Washington, AU step up mediation efforts to resolve Nile dispute

US Special Envoy for the Horn of Africa Jeffrey Feltman is beginning an African tour that will take him to Egypt, Eritrea, Ethiopia and Sudan from May 4 to May 13.
Tuesday 04/05/2021
A 2017 file picture of US Special Envoy to Horn of Africa  Jeffrey Feltman. (AFP)
A 2017 file picture of US Special Envoy to Horn of Africa Jeffrey Feltman. (AFP)

CAIRO--US Special Envoy for the Horn of Africa Jeffrey Feltman is beginning an African tour that will take him to Egypt, Eritrea, Ethiopia and Sudan from May 4 to May 13, the US Department of State announced on Monday.

Feltman is one of the international brokers of negotiations between Egypt, Sudan and Ethiopia over the Grand Ethiopian Renaissance Dam (GERD). The talks are mediated by the African Union, the United Nations and the US.

“The Special Envoy’s travel underscores the administration’s commitment to lead a sustained diplomatic effort to address the interlinked political, security and humanitarian crises in the Horn of Africa, and he will coordinate US policy across the region to advance that goal,” the US Department of State said.

Feltman will hold meetings with officials from the respective governments as well as the United Nations and the African Union.  He will also meet a range of political stakeholders and humanitarian organisations.

On Tuesday, Eritrea’s president arrived in Khartoum for talks with Sudanese officials amid tensions over the Nile dam and a longtime border dispute between Sudan and Ethiopia.

The two-day visit comes after Sudan in February accused a third party of siding with Ethiopia in its dispute with Sudan. It was likely referring to Eritrea, which has deployed troops to the Tigray region to fight alongside Ethiopian federal forces in the conflict there.

Following Sudan’s accusation, Eritrea dispatched its foreign minister to Sudan who assured Khartoum that Eritrea was not part of the dispute between Sudan and Ethiopia.

The Eritrean delegation included Foreign Minister Osman Saleh and presidential adviser Yemane Ghebreab, said Eritrea’s Information Minister Yemane Ghebremeskel.

New mediation efforts come days after Ethiopia announced the near completion of the construction work of the Renaissance Dam and the start of the second phase of filling the dam, a move Sudan and Egypt rejected before a binding legal agreement was reached.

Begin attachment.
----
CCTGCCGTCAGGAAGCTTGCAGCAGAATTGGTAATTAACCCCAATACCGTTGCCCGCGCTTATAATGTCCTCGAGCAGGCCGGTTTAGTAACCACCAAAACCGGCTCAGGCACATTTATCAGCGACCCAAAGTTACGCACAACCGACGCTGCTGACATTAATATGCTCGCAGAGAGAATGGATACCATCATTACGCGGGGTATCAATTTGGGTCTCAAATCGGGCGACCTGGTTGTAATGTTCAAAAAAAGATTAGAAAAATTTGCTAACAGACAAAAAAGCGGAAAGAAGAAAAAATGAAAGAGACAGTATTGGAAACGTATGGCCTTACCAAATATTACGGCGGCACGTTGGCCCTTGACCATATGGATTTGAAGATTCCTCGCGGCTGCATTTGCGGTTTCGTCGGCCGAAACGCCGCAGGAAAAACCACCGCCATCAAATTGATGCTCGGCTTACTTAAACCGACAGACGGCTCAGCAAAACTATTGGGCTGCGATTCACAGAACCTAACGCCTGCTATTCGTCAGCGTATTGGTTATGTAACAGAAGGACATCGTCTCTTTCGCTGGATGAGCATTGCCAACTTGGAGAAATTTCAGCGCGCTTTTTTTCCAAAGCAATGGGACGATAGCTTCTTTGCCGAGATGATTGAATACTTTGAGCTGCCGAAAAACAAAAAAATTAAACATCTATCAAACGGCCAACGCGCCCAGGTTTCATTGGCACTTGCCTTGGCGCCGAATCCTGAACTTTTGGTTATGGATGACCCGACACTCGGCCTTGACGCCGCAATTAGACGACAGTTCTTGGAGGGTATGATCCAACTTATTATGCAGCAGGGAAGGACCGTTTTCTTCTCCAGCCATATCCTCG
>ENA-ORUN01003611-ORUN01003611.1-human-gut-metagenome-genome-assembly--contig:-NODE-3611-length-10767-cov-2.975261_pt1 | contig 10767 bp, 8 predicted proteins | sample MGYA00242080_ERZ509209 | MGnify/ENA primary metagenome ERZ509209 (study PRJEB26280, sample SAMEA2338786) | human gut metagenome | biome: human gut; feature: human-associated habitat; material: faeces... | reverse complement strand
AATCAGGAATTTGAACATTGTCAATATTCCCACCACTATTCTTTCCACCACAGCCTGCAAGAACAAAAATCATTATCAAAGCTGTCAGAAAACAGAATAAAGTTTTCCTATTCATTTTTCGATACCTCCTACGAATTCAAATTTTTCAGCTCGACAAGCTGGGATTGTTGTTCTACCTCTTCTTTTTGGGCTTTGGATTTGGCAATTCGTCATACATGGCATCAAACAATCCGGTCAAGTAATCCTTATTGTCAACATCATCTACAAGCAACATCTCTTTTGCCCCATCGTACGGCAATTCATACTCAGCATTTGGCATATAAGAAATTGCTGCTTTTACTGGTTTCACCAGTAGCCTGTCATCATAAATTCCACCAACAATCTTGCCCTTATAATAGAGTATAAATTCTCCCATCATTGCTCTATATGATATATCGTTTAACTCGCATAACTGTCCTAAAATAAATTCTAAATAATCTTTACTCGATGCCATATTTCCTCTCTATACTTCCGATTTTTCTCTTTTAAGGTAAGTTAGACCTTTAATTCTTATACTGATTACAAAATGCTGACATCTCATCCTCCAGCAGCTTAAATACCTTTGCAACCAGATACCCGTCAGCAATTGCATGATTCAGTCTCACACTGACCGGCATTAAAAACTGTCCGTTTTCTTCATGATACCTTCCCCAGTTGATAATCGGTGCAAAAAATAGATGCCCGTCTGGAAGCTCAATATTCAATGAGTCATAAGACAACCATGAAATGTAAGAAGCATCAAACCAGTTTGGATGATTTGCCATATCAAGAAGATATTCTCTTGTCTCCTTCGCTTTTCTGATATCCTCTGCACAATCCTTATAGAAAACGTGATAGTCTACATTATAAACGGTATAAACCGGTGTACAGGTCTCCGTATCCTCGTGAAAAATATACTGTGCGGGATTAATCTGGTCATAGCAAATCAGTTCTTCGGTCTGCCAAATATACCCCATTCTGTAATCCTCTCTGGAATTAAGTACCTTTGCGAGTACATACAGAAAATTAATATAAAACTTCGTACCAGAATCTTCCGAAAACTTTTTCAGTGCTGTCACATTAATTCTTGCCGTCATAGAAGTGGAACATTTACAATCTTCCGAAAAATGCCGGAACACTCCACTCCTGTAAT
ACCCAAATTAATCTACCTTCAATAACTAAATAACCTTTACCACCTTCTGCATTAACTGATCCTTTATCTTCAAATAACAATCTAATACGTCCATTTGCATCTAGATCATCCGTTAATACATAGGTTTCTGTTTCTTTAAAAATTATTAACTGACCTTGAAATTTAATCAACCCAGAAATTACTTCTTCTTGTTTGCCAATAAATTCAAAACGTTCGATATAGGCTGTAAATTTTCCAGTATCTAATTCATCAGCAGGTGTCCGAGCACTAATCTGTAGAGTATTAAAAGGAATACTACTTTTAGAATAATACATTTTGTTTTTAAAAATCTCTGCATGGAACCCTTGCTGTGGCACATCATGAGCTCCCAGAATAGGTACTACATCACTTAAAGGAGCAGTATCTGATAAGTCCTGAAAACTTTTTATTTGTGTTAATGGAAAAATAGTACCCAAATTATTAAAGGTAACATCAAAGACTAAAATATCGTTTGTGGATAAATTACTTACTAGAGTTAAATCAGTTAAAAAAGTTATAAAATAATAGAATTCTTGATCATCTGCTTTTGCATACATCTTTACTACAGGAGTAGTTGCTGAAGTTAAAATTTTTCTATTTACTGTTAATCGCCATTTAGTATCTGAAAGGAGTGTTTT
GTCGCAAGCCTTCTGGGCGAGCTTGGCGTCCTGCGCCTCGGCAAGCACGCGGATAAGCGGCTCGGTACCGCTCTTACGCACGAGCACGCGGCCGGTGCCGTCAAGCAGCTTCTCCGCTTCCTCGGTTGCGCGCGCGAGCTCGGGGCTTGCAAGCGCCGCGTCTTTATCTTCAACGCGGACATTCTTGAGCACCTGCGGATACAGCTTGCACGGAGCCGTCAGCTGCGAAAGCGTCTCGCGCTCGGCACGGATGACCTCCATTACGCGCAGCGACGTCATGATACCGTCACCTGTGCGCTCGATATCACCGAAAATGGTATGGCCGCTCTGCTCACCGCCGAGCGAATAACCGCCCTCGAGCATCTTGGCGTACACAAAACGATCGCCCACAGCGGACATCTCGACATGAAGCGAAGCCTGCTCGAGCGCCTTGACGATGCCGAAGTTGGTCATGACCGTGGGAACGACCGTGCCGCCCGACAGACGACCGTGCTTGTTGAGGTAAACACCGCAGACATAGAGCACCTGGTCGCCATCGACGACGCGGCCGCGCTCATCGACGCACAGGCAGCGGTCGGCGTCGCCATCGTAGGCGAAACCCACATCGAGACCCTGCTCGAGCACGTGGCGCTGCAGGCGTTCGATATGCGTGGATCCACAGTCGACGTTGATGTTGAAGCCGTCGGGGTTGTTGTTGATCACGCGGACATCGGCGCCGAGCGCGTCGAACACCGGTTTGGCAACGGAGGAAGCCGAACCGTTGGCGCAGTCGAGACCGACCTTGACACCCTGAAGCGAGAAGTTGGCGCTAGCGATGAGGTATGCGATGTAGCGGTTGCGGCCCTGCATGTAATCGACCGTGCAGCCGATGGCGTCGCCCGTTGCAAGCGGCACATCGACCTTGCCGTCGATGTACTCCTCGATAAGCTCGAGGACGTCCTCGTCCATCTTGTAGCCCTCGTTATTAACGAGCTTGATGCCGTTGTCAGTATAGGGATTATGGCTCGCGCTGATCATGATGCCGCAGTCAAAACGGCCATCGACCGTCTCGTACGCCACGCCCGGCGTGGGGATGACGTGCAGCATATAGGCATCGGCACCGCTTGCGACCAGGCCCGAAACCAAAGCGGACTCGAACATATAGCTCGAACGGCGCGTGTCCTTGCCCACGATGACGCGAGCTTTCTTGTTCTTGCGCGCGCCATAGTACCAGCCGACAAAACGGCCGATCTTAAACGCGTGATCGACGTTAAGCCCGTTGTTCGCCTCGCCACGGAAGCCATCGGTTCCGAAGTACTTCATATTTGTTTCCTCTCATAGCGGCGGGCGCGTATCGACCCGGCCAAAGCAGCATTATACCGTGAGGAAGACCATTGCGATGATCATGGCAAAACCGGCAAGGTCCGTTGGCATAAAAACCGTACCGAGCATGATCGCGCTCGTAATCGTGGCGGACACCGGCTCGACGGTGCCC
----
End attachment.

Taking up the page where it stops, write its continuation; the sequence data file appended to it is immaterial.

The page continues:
Earlier on Monday, Sudanese Foreign Minister Mariam Al-Sadiq Al-Mahdi said that the second filling of the Renaissance Dam would impact the lives of millions of people in Sudan.

In a meeting with Congolese president and current Chairman of the African Union Felix Tshisekedi, Mahdi stressed the importance of reaching a legally-binding agreement between Egypt, Sudan and Ethiopia over the filling and operation of the GERD before the start of the second filling in June.

She said, “The President of the Democratic Republic of the Congo expressed his full understanding of Sudan’s position and the need for a speedy and legally-binding agreement to be reached before the process of the second filling of the dam begins.”

“President Felix informed me that he will soon tour Sudan, Egypt and Ethiopia to discuss the Renaissance Dam. He also said that he has been coordinating with the UN Secretary-General Antonio Guterres and the US Special Envoy for the Horn of Africa Jeffrey Feltman in order to reach a solution to the dam dispute.”

It is expected that Feltman will talk with the Sudanese and Egyptian officials on the latest development of the dam, especially amid the diplomatic escalation taken by both Egypt and Sudan recently to put pressure ont Ethiopiar to reach a legally-binding agreement on the mechanism for operating the dam and filling its reservoir.

Stephane Dujarric, spokesman for UN Secretary-General Antonio Guterres, said in a press statement at the United Nations headquarters in New York that Guterres remains ” in contact with all parties concerned with the Renaissance Dam issue, including the African Union, in an attempt to support dialogue and reduce tension.”

Dujarric did not disclose the nature of those contacts, but reiterated the Secretary-General’s support for the efforts of the African Union which he considers extremely important to reach a solution.

Egypt, Sudan and Ethiopia have been locked in inconclusive talks for nearly a decade over the filling and operation of the dam for which the ground was broken in 2011.

Cairo has regarded the dam as an existential threat to its water supplies, while Khartoum fears its own dams would be harmed if Ethiopia fills the reservoir without a deal.

Ethiopia announced last April that it had filled part of the barrage with a second stage due to take place this coming July, even if no agreement has been reached with Cairo and Khartoum.

If Ethiopia goes ahead with the filling, Sudan “would file lawsuits against the Italian company constructing the dam and the Ethiopian government,” Sudan’s Water Minister Yasser Abbas warned.

The tensions over the dam come as Sudan’s relations with Egypt warm while its relations with Ethiopia have been hit by a dispute over the use of the Fashaga farmland near their common border.

In March, Sudan said it had accepted an offer by the United Arab Emirates to mediate with Ethiopia over GERD and the contested border region.

Abbas said the UAE’s initiative included investment opportunities in the Fashaga region as well as “unofficial bid to bridge the gap in views with regard to GERD.”